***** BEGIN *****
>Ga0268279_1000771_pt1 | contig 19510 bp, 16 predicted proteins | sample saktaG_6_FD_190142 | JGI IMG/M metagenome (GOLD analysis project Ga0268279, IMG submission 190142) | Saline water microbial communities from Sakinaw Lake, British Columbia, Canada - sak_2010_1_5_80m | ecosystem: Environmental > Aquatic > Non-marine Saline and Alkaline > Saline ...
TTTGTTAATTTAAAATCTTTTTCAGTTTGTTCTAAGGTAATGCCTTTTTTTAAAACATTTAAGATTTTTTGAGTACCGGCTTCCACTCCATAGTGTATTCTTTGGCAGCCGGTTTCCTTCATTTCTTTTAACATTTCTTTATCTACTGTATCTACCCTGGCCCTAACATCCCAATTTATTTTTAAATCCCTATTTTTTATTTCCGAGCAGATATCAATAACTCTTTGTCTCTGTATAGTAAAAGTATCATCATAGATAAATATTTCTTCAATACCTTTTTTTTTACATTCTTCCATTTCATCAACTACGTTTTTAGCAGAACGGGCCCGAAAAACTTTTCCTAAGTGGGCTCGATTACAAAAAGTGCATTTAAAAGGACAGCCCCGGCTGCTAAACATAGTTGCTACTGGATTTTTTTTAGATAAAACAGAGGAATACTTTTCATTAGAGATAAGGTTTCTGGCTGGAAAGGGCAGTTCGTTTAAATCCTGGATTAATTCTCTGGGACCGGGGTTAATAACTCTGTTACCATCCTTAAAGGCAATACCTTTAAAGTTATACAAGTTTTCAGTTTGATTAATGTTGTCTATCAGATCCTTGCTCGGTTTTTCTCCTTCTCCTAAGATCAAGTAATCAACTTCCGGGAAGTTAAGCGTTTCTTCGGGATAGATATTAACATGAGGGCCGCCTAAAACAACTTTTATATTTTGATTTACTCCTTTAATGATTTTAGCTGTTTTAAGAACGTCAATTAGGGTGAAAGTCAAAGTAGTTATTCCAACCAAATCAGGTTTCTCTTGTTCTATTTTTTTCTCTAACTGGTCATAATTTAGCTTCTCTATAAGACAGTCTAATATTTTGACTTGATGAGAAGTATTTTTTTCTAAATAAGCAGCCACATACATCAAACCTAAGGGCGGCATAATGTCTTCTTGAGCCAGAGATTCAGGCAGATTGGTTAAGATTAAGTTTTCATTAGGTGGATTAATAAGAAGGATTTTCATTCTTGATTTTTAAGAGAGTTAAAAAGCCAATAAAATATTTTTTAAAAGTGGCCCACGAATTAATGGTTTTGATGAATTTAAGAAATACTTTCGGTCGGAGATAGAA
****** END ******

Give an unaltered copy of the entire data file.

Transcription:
>Ga0268279_1000771_pt1 | contig 19510 bp, 16 predicted proteins | sample saktaG_6_FD_190142 | JGI IMG/M metagenome (GOLD analysis project Ga0268279, IMG submission 190142) | Saline water microbial communities from Sakinaw Lake, British Columbia, Canada - sak_2010_1_5_80m | ecosystem: Environmental > Aquatic > Non-marine Saline and Alkaline > Saline ...
TTTGTTAATTTAAAATCTTTTTCAGTTTGTTCTAAGGTAATGCCTTTTTTTAAAACATTTAAGATTTTTTGAGTACCGGCTTCCACTCCATAGTGTATTCTTTGGCAGCCGGTTTCCTTCATTTCTTTTAACATTTCTTTATCTACTGTATCTACCCTGGCCCTAACATCCCAATTTATTTTTAAATCCCTATTTTTTATTTCCGAGCAGATATCAATAACTCTTTGTCTCTGTATAGTAAAAGTATCATCATAGATAAATATTTCTTCAATACCTTTTTTTTTACATTCTTCCATTTCATCAACTACGTTTTTAGCAGAACGGGCCCGAAAAACTTTTCCTAAGTGGGCTCGATTACAAAAAGTGCATTTAAAAGGACAGCCCCGGCTGCTAAACATAGTTGCTACTGGATTTTTTTTAGATAAAACAGAGGAATACTTTTCATTAGAGATAAGGTTTCTGGCTGGAAAGGGCAGTTCGTTTAAATCCTGGATTAATTCTCTGGGACCGGGGTTAATAACTCTGTTACCATCCTTAAAGGCAATACCTTTAAAGTTATACAAGTTTTCAGTTTGATTAATGTTGTCTATCAGATCCTTGCTCGGTTTTTCTCCTTCTCCTAAGATCAAGTAATCAACTTCCGGGAAGTTAAGCGTTTCTTCGGGATAGATATTAACATGAGGGCCGCCTAAAACAACTTTTATATTTTGATTTACTCCTTTAATGATTTTAGCTGTTTTAAGAACGTCAATTAGGGTGAAAGTCAAAGTAGTTATTCCAACCAAATCAGGTTTCTCTTGTTCTATTTTTTTCTCTAACTGGTCATAATTTAGCTTCTCTATAAGACAGTCTAATATTTTGACTTGATGAGAAGTATTTTTTTCTAAATAAGCAGCCACATACATCAAACCTAAGGGCGGCATAATGTCTTCTTGAGCCAGAGATTCAGGCAGATTGGTTAAGATTAAGTTTTCATTAGGTGGATTAATAAGAAGGATTTTCATTCTTGATTTTTAAGAGAGTTAAAAAGCCAATAAAATATTTTTTAAAAGTGGCCCACGAATTAATGGTTTTGATGAATTTAAGAAATACTTTCGGTCGGAGATAGAA